I’ve been helping people train their dogs for many years. When someone is new to training there is a lot to learn, which means I’ve heard some questions pretty routinely.
One of the common ones is, “What should I say?”
This question comes up when people want to stop the dog from displaying an undesirable behavior, but they aren’t certain what to say. If the dog spots a squirrel and tries to chase it. or darts for the edge of the yard to bark at a passerby, not only do people struggle knowing what to do,_but they don’t know what to say either.
When a dog is behaving poorly, it can be easy to get flustered. Some folks end up frantically stringing a bunch of words together, “Stop it, NO, leave it, come here!” Generally all of those words don’t do any good, and it is quite possible the dog thinks their human is standing on the sideline cheerleading!
The good news is, it doesn’t take a lot of training to live at ease with a dog. A few key commands can do the trick to have your dog behave in most situations. For pet owners, here is my recommended list of words you should teach your dog: Come, Sit, Down, Heel, Out, and Quiet.
You will be able to successfully live with your dog and manage most situations that pop up with those six skills. For the average pet, that is all you need. Really, that’s it.
If you clearly define each of those words, you can use them individually or paired together to solve problems. Just be certain that the behavior associated with each of those words is made very clear to the dog. Wishy-washy follow through will not get you a well trained dog.
Definition of the six critical dog training skills:
Come: Dog returns to you and remains in close enough proximity that you can reach down and touch them. They remain next to you until you tell them otherwise.
Sit: Dog plants butt on the ground and doesn’t get up until you tell them otherwise.
Down: Dog puts belly to the ground and doesn’t get up until you tell them otherwise.
Heel: Dog remains at your side. (Left side is traditional, but you can choose the right if you prefer.) They remain there until you tell them otherwise.
Out: Dog releases what is in his/her mouth.
Quiet: Dog stops vocalizing.
Why would this be all you need? Think about common problems that come up and see if one, or a combination, of these behaviors would solve the issue?
- Dog runs out an open door? Call him to Come. Next time tell him to Sit before you open the door.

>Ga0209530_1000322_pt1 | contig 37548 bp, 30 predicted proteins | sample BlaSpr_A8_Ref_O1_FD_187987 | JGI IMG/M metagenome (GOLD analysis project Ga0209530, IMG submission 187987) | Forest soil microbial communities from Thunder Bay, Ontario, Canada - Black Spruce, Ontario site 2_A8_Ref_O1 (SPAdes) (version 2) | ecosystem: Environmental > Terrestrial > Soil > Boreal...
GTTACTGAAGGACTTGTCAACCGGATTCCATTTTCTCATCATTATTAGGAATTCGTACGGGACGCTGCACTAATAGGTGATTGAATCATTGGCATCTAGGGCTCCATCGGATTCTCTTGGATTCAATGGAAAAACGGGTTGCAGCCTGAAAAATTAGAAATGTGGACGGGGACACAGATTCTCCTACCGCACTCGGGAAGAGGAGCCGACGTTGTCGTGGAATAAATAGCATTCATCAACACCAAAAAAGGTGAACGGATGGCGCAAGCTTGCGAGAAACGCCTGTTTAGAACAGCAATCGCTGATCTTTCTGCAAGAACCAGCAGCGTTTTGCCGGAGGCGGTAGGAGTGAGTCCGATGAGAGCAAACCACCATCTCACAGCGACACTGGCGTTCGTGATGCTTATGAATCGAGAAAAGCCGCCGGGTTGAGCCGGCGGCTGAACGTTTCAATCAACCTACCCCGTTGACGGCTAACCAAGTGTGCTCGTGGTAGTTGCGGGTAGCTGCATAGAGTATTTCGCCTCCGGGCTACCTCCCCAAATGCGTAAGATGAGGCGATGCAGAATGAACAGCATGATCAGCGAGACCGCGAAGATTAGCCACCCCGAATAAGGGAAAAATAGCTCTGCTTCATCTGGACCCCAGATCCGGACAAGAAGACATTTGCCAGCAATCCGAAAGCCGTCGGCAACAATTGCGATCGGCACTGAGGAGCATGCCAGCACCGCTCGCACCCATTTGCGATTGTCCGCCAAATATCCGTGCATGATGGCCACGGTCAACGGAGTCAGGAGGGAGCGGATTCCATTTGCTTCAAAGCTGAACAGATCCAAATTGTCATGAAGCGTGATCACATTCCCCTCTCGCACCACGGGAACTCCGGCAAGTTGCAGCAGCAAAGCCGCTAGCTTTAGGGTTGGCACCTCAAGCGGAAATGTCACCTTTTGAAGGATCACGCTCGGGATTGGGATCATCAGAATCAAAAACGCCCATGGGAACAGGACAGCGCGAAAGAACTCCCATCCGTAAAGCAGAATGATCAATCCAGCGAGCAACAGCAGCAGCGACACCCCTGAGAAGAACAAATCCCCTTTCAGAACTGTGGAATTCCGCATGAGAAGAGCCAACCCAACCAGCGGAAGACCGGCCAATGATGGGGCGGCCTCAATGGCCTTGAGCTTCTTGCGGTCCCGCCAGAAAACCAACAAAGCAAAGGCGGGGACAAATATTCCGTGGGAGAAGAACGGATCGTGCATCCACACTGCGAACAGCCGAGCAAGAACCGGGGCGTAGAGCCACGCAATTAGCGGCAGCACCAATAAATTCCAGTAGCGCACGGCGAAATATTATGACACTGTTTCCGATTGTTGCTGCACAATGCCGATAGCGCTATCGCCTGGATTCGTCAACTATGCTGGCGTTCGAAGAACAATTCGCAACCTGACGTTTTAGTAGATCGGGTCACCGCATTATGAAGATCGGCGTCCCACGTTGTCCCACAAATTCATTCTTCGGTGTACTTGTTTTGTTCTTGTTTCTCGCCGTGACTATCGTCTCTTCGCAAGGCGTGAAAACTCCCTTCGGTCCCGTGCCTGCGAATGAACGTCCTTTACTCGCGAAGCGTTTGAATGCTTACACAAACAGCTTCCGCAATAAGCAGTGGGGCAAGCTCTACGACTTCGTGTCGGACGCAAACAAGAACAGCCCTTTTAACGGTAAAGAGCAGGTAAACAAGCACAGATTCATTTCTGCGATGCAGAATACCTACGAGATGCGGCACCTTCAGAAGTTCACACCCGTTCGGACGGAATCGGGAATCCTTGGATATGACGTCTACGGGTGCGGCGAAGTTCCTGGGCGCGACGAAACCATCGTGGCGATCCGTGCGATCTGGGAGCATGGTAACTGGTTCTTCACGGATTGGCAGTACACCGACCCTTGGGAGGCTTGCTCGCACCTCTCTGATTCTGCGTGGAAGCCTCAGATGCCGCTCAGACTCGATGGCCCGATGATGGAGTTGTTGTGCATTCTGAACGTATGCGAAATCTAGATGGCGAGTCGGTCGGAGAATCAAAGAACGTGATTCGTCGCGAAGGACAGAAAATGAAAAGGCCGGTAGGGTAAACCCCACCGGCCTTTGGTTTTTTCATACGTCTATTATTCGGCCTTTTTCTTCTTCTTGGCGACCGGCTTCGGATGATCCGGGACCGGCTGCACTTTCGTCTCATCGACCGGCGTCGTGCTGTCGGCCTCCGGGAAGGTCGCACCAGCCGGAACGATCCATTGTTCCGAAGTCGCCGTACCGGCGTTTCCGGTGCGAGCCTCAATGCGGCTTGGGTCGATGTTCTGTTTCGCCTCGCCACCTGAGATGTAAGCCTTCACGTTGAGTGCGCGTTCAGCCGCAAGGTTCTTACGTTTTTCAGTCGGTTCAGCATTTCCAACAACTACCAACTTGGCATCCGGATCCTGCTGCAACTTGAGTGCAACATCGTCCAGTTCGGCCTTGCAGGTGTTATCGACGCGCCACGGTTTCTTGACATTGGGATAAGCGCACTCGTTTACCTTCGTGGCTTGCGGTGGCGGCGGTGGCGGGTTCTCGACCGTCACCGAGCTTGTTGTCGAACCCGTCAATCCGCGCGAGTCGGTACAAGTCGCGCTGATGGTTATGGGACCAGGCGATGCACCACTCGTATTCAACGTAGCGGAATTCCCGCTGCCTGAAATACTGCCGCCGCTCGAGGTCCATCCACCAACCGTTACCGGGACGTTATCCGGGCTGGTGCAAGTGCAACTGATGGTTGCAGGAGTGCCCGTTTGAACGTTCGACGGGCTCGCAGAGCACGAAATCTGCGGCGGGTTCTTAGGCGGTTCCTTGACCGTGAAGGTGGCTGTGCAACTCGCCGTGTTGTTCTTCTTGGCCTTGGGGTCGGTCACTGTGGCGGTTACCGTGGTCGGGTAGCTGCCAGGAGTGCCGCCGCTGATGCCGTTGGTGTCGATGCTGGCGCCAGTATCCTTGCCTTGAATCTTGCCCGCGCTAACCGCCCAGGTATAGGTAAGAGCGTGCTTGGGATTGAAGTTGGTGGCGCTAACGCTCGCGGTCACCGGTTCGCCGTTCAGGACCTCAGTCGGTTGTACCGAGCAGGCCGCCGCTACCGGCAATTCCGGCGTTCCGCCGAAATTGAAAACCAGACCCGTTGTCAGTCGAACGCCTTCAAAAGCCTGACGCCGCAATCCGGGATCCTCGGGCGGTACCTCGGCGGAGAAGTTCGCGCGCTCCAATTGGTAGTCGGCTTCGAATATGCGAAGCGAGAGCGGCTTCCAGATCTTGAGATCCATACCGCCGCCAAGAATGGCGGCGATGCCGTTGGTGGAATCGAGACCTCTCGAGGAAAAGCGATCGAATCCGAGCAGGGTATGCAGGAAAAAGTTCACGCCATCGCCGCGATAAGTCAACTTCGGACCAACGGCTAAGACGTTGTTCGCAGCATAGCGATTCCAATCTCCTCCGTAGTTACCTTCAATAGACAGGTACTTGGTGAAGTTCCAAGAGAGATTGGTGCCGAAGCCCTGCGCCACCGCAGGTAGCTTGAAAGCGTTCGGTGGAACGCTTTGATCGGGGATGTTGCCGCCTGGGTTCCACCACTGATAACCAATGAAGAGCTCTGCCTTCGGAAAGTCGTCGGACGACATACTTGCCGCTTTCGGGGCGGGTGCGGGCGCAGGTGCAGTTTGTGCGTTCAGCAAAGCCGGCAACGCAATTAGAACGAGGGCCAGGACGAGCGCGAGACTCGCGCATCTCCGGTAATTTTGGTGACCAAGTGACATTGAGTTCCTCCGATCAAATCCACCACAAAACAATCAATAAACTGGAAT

- Dog jumps on the visitor coming into your home? Tell him to Down before you let the visitor enter.
- Dog grabs a sock out of the laundry basket? Tell him to Come, then Out.
- Dog is at the fenceline barking at the neighbor? Use this sequence: Come, then Down, followed by Quiet.
- Dog wants to drag you over to visit another dog or toward a piece of garbage laying in the street when you are out on a walk? Tell him to Heel.
Keeping it simple means it is easier for you to know what to do in the moment. It is also easier for the dog. Dogs don’t generalize well, so teaching a clearly defined meaning with a one or two word cue makes it easier for them to learn.
If you want to teach your dog a lot more than that, fantastic!! Dogs are capable of having a very large vocabulary of words they understand. It just takes time and lots of practice. If you have the time, go for it! For everyone else, communication built on those fundamentals will serve you well.
There is one last thing, thus the need for seven words. You need a word that lets your dog know when he’s all done. He’s free to go, the recess bell has rung and he’s at liberty. It isn’t a skill, but rather a release from the skill he’s been previously asked to do. If you don’t teach a release cue, then the dog gets to decide when he’s all done, and you probably won’t be so happy with the result of your training.
Free, All Done, At Ease, Break, That’ll Do…pick what you like. Just be sure to bring it into your training from the get go so your dog knows he’s not on indefinite lockdown. He can move as soon as he hears the magic word from you.